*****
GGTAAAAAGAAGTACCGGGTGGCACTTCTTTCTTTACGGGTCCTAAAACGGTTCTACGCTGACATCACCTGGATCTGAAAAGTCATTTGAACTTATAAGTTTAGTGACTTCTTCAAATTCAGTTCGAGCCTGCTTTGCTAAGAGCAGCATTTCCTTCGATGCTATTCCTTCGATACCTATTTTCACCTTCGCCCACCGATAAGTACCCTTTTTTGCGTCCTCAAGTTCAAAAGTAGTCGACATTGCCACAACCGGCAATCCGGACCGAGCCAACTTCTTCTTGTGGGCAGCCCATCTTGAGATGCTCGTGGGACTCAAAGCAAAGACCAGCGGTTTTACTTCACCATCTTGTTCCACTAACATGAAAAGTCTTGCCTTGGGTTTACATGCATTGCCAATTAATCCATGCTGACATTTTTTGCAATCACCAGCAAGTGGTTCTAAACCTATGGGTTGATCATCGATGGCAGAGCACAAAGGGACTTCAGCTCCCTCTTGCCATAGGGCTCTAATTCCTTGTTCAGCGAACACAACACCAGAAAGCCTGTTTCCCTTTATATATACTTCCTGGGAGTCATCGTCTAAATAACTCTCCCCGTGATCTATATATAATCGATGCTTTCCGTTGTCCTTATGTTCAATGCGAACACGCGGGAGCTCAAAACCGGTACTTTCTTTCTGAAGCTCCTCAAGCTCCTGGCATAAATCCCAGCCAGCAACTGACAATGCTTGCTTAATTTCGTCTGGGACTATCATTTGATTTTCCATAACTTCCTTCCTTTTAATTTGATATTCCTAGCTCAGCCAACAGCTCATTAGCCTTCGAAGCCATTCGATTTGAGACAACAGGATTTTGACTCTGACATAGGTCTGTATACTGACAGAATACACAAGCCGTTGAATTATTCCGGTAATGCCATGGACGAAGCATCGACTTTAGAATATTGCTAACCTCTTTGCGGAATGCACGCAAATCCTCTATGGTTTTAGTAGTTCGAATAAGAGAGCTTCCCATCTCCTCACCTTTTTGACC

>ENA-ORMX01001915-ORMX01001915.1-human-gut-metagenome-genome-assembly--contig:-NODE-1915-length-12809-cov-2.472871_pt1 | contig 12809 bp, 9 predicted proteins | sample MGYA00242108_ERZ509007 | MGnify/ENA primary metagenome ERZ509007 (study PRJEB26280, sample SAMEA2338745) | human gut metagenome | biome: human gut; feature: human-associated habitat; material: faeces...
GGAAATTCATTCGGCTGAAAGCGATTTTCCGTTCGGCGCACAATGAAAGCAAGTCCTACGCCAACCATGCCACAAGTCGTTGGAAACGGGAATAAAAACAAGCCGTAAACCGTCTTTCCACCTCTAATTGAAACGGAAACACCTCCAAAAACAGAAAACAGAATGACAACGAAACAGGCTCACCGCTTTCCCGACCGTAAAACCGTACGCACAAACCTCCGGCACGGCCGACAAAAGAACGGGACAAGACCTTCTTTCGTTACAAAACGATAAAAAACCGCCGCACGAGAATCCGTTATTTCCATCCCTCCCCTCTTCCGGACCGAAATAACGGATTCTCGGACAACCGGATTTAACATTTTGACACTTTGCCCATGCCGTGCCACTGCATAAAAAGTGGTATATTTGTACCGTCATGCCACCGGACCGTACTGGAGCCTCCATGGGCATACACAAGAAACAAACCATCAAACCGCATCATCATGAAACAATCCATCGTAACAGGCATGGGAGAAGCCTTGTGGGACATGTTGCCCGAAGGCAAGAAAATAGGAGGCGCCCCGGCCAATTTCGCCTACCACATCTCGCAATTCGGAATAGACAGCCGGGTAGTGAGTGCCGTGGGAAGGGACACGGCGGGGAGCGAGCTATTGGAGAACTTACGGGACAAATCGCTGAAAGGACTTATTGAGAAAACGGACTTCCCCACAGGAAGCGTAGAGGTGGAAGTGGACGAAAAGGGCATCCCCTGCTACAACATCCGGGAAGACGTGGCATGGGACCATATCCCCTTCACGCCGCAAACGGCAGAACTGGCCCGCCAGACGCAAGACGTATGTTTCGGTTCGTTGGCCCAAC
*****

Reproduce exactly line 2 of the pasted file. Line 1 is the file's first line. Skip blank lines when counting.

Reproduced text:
>ENA-ORMX01001915-ORMX01001915.1-human-gut-metagenome-genome-assembly--contig:-NODE-1915-length-12809-cov-2.472871_pt1 | contig 12809 bp, 9 predicted proteins | sample MGYA00242108_ERZ509007 | MGnify/ENA primary metagenome ERZ509007 (study PRJEB26280, sample SAMEA2338745) | human gut metagenome | biome: human gut; feature: human-associated habitat; material: faeces...